The photographs accompanying this article were taken during a trip on the train from Whitehorse in the Yukon Territory, Canada to Skagway, Alaska in 1998.
(Footnote: The film for which Charles Chaplin declared that he most wanted to be remembered was a poignant silent film The Gold Rush made in 1925 and re-released in 1942.)
The Gold Rush (1925)
The train skirting a lake.
A cabin by the track available for hire from the US Forest Service.
Bridge over Glacier Gorge.
Bridge over Glacier Gorge with line entering the tunnel under Tunnel Mountain.
Hugging the mountainside along the face of Slippery Rock.
In the valley approaching Skagway.
Crossing a stream
Ships berthed at Skagway.
Previous Reflections by George Repin
The Nineteen Thirties Remembering Rowe Street The Sydney Push Saturday Night at the Movies Shooting Through Like A Bondi Tram A Stop On The Road To Canberra City Department Stores - Gone and Mostly Forgotten An Australian Icon - thanks to Billy Hughes Crossing The Pacific in the 1930s Hill End The Paragon at Katoomba Seafood In Sydney How Far From Sydney? Cockatoo Island Over The Years The Seagull at the Melbourne Festival in 1991 Busby's Bore The Trocadero In Sydney Cahill's restaurants Medical Pioneers in Australian Wine Making Pedal Power and the Royal Flying Doctor Service Pambula and the Charles Darwin Connection Gloucester and the Barrington Tops A Millenium Apart Have You Stopped to Look? Gulgong Il Porcellino Olympia Durham Hall Sargent's Tea Rooms Pie Shops and Street Photographers The Ballet Russes and Their Friends in Australia Hotels at Bondi Alma Ata Conference - 1978 Keukenhof - 1954 The Lands Department Building and Yellowblock Sandstone The Goroka Show - 1958 A Gem On The Quay Staffa The Matson Line and Keepsake Menus Kokeshi Dolls The Coal Mine At Balmain The Hyde Park Barracks The Changing Faces Of Sydney From Pounds and Pence to Dollars and Cents Nell Tritton and Alexander Kerensky Making A Difference In Ethiopia William Balmain J C Bendrodt and Princes Restaurant Azzalin Orlando Romano and Romano's Restaurant Waldheim Alcohol in Restaurants Before 1955 King Island Kelp The Mercury Theatre Around Angkor - 1963 Angkor Wat 1963 Costumes From the Ballets Russe Clifton at Kirribilli Chairman Mao's Personal Physician The Toby Tavern The MoKa at Kings Cross The Oceaographic Museum in Monaco The Island of Elba Russian Fairy Tale Plates Meteora Souda Bay War Cemetery Barrow, Alaska Cloisonné Tripitaka Koreana Minshuku The Third Man Photographs and Memories Not A Chagall! Did You Listen? Did You Ask? Napier (Ahuriri, Maori) New Zealand Borobudur Ggantija Temples Plumes and Pearlshells Murano University of Padua Ancient Puebloe Peoples - The Anasazi Pula The Gondolas of Venice Cinque Terre Visiting the Iban David The Living Desert Bryce Canyon National Park Aphrodisias The Divine Comedy Caodaism Sapa and local Hill People A Few Children Cappadocia Symi Jean-Marie Tjibaou Cultural Centre Aboriginal Rock Art on Bigge Island ANZAC Cove (Ari Burnu) 25 April, 1997 Hotere Garden Oputae Children of the Trobriand Islands Page Park Market - Rabaul Rabual Kotor, Montenegro Galleries of Photographs I Lascaux Galleries of Photographs II The Cathedral of St. James – Šibenik, Croatia Ivan Meštrović - Sculptor Delphi Gallery of Photographs III The Handicrafts of Chiang Mai Raft Point San Simeon - "Hearst Castle" Floriade - The Netherlands - 1982 Russian New Year Mycenae "Flightseeing" Out Of Anchorage Alaska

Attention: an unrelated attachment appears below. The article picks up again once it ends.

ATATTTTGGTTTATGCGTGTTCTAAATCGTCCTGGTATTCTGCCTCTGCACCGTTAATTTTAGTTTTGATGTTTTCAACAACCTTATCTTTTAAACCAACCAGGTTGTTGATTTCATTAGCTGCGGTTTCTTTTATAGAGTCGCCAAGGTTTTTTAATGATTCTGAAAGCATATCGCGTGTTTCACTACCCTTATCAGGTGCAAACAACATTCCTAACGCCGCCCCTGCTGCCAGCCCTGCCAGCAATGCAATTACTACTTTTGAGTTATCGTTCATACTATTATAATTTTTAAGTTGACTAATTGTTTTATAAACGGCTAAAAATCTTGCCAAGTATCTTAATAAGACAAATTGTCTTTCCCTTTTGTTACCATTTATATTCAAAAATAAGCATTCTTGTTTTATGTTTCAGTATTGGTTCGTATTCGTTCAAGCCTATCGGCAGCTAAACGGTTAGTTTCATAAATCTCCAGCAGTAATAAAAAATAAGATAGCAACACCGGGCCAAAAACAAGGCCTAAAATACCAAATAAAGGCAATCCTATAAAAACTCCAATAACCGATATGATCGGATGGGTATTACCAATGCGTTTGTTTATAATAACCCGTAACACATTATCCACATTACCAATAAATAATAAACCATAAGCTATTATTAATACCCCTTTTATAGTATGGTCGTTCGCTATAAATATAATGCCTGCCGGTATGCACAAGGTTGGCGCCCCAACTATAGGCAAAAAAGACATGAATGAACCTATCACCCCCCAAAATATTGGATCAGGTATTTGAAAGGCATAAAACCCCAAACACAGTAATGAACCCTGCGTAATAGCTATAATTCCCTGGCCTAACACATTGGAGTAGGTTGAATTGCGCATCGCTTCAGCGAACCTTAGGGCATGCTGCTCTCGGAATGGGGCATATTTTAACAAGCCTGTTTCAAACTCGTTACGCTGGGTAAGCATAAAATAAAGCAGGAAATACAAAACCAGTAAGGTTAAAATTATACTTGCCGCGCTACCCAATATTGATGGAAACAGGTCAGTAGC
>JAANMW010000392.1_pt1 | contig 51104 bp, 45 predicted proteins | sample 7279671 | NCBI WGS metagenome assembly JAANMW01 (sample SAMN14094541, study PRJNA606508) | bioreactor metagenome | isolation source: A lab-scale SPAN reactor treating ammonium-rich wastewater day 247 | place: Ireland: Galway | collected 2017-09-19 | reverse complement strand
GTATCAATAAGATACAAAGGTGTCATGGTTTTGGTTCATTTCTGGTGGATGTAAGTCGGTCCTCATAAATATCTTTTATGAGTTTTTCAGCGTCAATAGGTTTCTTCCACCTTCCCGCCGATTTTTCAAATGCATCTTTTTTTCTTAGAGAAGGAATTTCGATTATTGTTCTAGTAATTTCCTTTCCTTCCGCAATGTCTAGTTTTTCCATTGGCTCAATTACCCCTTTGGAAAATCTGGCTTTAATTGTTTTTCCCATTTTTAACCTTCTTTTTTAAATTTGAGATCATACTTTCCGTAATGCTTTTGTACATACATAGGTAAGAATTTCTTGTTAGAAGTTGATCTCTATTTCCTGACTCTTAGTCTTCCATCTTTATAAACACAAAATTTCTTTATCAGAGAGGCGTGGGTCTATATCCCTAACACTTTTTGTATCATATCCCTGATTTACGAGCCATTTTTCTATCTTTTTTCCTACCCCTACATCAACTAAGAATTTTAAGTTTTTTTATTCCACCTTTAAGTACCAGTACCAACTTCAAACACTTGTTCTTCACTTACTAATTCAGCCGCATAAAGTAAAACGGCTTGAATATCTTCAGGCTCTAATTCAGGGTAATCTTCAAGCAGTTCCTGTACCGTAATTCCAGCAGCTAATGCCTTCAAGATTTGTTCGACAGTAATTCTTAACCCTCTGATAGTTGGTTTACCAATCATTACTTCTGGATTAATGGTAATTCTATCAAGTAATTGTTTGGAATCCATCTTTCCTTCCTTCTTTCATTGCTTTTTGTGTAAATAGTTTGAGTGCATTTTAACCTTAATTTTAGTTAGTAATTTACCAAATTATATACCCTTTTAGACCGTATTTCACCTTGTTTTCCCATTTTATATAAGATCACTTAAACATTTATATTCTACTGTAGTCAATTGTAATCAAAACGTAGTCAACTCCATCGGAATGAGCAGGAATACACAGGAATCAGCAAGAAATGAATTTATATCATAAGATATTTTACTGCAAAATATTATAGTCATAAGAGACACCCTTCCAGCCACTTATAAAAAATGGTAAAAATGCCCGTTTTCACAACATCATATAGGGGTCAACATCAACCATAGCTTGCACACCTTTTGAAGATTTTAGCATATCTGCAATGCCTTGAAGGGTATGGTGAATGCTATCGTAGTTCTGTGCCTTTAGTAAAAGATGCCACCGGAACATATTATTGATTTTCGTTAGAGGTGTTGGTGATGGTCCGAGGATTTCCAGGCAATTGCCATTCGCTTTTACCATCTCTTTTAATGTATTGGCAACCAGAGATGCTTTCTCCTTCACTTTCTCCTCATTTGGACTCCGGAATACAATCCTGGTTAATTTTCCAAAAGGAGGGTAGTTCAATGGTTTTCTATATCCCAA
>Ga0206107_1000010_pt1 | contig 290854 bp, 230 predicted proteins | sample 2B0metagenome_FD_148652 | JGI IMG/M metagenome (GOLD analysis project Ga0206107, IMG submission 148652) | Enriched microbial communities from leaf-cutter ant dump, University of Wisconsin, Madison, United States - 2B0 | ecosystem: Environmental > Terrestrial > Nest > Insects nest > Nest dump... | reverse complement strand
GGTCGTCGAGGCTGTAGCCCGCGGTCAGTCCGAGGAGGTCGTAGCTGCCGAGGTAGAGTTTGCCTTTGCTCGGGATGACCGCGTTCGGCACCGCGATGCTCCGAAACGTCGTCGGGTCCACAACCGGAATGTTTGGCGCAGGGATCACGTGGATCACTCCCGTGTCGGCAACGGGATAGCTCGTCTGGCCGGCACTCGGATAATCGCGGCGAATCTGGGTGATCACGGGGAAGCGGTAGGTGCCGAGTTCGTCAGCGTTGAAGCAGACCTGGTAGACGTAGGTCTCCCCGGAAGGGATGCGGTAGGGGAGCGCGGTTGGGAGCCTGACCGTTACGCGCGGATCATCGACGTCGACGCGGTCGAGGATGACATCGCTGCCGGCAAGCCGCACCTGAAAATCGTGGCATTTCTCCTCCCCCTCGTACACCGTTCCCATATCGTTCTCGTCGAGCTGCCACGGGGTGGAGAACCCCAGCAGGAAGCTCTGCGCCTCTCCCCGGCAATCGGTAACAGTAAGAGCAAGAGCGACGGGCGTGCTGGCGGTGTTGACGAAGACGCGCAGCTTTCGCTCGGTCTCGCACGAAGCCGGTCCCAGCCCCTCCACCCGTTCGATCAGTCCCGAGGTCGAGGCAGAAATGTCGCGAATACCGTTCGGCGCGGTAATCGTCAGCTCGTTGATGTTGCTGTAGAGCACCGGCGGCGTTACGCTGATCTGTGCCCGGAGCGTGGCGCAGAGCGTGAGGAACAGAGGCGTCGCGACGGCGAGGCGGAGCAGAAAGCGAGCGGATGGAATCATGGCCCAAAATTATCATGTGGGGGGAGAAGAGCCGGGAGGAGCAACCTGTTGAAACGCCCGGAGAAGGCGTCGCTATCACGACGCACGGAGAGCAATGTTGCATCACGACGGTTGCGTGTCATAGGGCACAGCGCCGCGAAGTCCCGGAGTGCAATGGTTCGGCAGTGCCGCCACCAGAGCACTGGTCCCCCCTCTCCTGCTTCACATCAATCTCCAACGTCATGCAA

Copyright George Repin 2016. All Rights Reserved.